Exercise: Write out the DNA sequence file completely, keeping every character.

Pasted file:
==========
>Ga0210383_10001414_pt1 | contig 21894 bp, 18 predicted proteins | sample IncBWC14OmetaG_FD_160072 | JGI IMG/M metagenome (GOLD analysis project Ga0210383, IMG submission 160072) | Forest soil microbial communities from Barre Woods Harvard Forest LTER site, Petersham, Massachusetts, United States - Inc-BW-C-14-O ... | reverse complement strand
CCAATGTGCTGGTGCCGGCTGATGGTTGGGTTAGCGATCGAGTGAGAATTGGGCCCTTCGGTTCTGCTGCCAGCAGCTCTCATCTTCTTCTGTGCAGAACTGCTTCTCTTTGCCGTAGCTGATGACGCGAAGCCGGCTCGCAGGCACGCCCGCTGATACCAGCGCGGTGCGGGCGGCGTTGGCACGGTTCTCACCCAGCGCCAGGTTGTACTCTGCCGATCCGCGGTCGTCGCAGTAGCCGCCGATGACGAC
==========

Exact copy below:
>Ga0210383_10001414_pt1 | contig 21894 bp, 18 predicted proteins | sample IncBWC14OmetaG_FD_160072 | JGI IMG/M metagenome (GOLD analysis project Ga0210383, IMG submission 160072) | Forest soil microbial communities from Barre Woods Harvard Forest LTER site, Petersham, Massachusetts, United States - Inc-BW-C-14-O ... | reverse complement strand
CCAATGTGCTGGTGCCGGCTGATGGTTGGGTTAGCGATCGAGTGAGAATTGGGCCCTTCGGTTCTGCTGCCAGCAGCTCTCATCTTCTTCTGTGCAGAACTGCTTCTCTTTGCCGTAGCTGATGACGCGAAGCCGGCTCGCAGGCACGCCCGCTGATACCAGCGCGGTGCGGGCGGCGTTGGCACGGTTCTCACCCAGCGCCAGGTTGTACTCTGCCGATCCGCGGTCGTCGCAGTAGCCGCCGATGACGAC